Pinned oot
Rust tips boosted

`#[deny(warnings)]` will sooner or later break your code.

keeps adding new warnings and refining behavior of existing ones. If you're not prepared to deal with potential new compilation errors every 6 weeks, don't use #[deny(warnings)].

Rustc has a cap-lints feature to disable this footgun in dependencies, but it doesn't help macro-generated code and top-level crates.

The `.collect()` method on iterators can construct many different types, and is extensible via FromIterator trait.

Here's the list of supported types in the standard library:

doc.rust-lang.org/std/iter/tra

You read it as FromIterator</* type of items in the iterator */> for /* type it makes */

If you want to rush a function to return quicker, write:

fn foo() -> i32 {
return return return return return !!!!!!!!!!111;
}

reddit.com/r/rust/comments/g5r

borrow checker won't let you call a method that takes &mut self and a reference to something else in the same struct:

self.mutate_item(&self.item) // :(

There are a few workarounds for this:

smallcultfollowing.com/babyste

Rust tips boosted

async {} block in behaves like a closure. It does _not_ run any code automatically. It only creates an inactive object, which has to be spawned or awaited to start doing anything.

Example of incorrect usage:

fn main() {
async {
println!("closure");
return;
};
println!("surprise");
}

It prints "surprise", and nothing else!

Rust tips boosted

If you want to create an async stream, the easy solution is a generator macro:

lib.rs/async-stream

It lets you write the stream as a loop with `yield` instead of implementing traits and managing state manually.

If you're wondering why your project is pulling in a certain dependency, you can find out with:

cargo tree -i dependency_name

You can also find duplicate (usually outdated) dependencies with:

cargo tree -d

constants create a new temporary value every time you mention them.

You can do with whatever you want with the temporary value from a constant, even mutate it. But it only affects each temporary copy, not the constant.

```
use std::cell::Cell;

const C: Cell<bool> = Cell::new(false);

fn main() {
C.set(true);
assert_eq!(false, C.get());
}
```

If your project depends on a Nightly version of the compiler, you can create `rust-toolchain` file with the required version. It will make Cargo automatically switch to the right compiler for the build.

rust-lang.github.io/rustup/ove

If you're defining an alias for your crate's Result type, instead of:

type Result<T> = std::result::Result<T, MyError>;

use:

type Result<T, E = MyError> = std::result::Result<T, E>;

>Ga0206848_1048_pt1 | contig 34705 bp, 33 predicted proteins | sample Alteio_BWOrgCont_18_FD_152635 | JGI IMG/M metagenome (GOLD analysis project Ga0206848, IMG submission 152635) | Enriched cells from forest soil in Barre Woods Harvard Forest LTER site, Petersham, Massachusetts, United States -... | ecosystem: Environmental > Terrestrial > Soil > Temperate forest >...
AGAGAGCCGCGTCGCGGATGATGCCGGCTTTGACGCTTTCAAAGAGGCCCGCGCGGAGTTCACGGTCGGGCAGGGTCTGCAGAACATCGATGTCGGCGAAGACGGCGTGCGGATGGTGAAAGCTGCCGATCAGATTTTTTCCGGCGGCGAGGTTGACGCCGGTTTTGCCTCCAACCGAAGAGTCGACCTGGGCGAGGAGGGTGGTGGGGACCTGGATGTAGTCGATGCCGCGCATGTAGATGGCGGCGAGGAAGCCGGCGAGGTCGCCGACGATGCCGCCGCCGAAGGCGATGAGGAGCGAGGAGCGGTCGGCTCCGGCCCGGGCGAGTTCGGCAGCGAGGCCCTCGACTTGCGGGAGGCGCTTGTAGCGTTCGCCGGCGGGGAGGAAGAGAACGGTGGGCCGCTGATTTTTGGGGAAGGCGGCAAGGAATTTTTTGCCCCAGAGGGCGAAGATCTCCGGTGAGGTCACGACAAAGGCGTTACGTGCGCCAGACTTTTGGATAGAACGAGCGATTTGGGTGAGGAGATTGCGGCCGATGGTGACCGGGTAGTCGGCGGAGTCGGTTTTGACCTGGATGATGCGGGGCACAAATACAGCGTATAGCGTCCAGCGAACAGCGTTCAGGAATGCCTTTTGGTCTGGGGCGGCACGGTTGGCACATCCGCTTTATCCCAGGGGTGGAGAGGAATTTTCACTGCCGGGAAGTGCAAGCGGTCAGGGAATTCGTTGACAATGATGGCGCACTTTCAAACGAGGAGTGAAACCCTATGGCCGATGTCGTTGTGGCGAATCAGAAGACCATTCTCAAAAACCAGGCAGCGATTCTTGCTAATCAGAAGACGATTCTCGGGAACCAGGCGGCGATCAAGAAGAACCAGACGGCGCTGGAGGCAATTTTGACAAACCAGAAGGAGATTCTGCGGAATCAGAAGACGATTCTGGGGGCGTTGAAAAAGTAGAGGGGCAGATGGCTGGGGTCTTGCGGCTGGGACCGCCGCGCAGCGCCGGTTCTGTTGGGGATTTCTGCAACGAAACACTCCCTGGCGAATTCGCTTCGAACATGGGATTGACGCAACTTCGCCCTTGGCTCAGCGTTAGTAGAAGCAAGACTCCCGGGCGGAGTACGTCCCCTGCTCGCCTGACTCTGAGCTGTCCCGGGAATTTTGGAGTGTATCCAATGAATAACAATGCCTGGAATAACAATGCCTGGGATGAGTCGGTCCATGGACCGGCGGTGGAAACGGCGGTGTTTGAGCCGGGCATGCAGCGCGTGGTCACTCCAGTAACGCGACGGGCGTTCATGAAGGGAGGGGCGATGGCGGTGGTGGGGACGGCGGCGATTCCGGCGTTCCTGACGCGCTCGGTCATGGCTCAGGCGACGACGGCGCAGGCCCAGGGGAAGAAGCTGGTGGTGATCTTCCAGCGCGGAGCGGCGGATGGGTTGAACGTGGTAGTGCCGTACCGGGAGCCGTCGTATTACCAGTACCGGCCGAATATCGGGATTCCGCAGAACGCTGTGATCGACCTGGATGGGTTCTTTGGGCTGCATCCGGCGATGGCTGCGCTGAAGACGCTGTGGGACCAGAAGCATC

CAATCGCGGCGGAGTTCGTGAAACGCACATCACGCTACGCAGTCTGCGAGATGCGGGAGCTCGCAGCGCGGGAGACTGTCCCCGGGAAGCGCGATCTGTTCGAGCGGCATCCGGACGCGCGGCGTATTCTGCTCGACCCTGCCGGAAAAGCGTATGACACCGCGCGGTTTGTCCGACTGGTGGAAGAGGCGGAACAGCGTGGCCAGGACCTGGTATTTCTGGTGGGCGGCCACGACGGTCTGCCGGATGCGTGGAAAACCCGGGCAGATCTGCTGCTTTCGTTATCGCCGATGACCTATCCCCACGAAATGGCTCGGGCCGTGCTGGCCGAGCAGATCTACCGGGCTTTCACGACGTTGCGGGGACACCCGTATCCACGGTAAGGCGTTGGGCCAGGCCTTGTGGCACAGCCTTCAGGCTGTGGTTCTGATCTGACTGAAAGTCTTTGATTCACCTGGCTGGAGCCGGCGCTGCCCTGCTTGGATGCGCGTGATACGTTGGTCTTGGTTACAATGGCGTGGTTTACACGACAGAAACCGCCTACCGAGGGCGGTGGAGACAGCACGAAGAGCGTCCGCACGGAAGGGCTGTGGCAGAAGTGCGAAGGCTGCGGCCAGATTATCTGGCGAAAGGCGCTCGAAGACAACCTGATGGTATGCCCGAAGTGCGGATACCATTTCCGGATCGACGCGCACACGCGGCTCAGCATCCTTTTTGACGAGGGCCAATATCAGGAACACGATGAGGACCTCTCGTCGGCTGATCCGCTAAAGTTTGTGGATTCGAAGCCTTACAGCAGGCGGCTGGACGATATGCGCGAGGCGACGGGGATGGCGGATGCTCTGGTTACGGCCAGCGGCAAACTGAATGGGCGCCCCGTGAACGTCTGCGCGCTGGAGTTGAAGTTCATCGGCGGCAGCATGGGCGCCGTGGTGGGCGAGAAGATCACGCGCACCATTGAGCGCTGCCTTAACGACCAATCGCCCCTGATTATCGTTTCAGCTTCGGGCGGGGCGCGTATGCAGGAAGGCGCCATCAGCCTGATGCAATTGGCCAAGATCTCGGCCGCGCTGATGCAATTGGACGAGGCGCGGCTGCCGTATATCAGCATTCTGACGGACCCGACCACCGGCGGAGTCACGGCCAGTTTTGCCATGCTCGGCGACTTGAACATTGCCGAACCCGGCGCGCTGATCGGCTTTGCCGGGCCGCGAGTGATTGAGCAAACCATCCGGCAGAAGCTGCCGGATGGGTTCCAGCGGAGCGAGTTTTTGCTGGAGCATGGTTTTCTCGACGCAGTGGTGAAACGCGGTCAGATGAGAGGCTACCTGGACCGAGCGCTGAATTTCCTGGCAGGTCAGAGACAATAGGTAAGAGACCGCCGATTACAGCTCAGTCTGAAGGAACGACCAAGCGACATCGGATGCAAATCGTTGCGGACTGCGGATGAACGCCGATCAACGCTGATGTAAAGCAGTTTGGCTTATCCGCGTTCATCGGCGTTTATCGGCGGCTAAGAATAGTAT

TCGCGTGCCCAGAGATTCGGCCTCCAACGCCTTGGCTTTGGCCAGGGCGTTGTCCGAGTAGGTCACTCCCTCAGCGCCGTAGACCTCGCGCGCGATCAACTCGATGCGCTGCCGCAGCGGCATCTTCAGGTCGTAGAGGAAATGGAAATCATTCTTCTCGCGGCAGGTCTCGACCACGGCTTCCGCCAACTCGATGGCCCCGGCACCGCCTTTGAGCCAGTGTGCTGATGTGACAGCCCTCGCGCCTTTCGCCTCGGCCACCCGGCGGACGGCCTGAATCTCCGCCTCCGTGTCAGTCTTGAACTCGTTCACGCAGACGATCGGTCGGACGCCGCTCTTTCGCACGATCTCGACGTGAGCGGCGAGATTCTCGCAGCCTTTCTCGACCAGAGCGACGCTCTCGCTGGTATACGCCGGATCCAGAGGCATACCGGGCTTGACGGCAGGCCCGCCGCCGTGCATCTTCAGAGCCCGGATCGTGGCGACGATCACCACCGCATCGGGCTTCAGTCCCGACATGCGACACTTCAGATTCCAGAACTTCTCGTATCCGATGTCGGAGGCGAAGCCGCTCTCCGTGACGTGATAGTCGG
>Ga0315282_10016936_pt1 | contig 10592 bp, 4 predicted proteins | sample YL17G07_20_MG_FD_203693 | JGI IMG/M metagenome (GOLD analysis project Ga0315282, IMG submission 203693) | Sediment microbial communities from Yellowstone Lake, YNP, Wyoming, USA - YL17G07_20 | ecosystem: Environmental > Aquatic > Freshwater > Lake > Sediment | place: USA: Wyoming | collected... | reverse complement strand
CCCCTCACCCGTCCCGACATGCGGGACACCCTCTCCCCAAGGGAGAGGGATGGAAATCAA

This still works as `Result<()>`, but doesn't cause errors when someone accidentally shadows std's Result with it. It also makes Rustdoc display the error type explicitly in the documentation.

Rust tips boosted

I've had a but of trouble with modules in #rust. It's different in style than what I'm used to in #python it #r.

This blog post has a good, clear explanation of what you need to do and what's going on, with some good simple examples

sheshbabu.com/posts/rust-modul

Rust tips boosted

cargo install cargo-edit

and you'll be able to add dependencies with just

cargo add <crate-name>

Rust tips boosted

If you have an iterator of `Result`s, you can collect and unwrap all values into a `Vec` on success or return the first `Err` found:

let files_contents = file_names.iter().map(read_file).collect::<Result<Vec<_>, _>>()?;

If you did `.collect::<Vec<_>>()` instead, you'd have an array of mixed `Ok`/`Err` values.

See in playground: is.gd/4GZ45I

If you want to create an async stream, the easy solution is a generator macro:

lib.rs/async-stream

It lets you write the stream as a loop with `yield` instead of implementing traits and managing state manually.

Rust tips boosted

When you create a function expecting an optional reference, use `Option<&Foo>` rather than `&Option<Foo>`.

fn optional(good: Option<&Foo>, bad: &Option<Foo>) {…}

Both optimize to the same representation, but `Option<&Foo>` is easier to work with, and is more universal, because it can be cheaply created from an owned option with `.as_ref()`.

Does your crate have optional features? Are you sure all combinations of the feature flags work correctly? You can verify this with this cargo plugin: lib.rs/cargo-all-features

In you can cast concrete type to an abstract trait object (e.g. `&i32` as `&dyn Debug`), but you can't (yet) cast a trait object as another trait (e.g. `dyn Error` can't be cast as `dyn Debug`).

The workaround is to add a method to the trait that asks for a different dyn type (e.g. `as_debug(&self) -> &dyn Debug`). That allows trait implementers to cast their concrete type.

This workaround can be automated: stackoverflow.com/a/28664881/2

async {} block in behaves like a closure. It does _not_ run any code automatically. It only creates an inactive object, which has to be spawned or awaited to start doing anything.

Example of incorrect usage:

fn main() {
async {
println!("closure");
return;
};
println!("surprise");
}

It prints "surprise", and nothing else!

Dropping of a stops its execution. There's also a higher-level wrapper that makes Futures cancellable on demand:

docs.rs/futures/0.3.4/futures/

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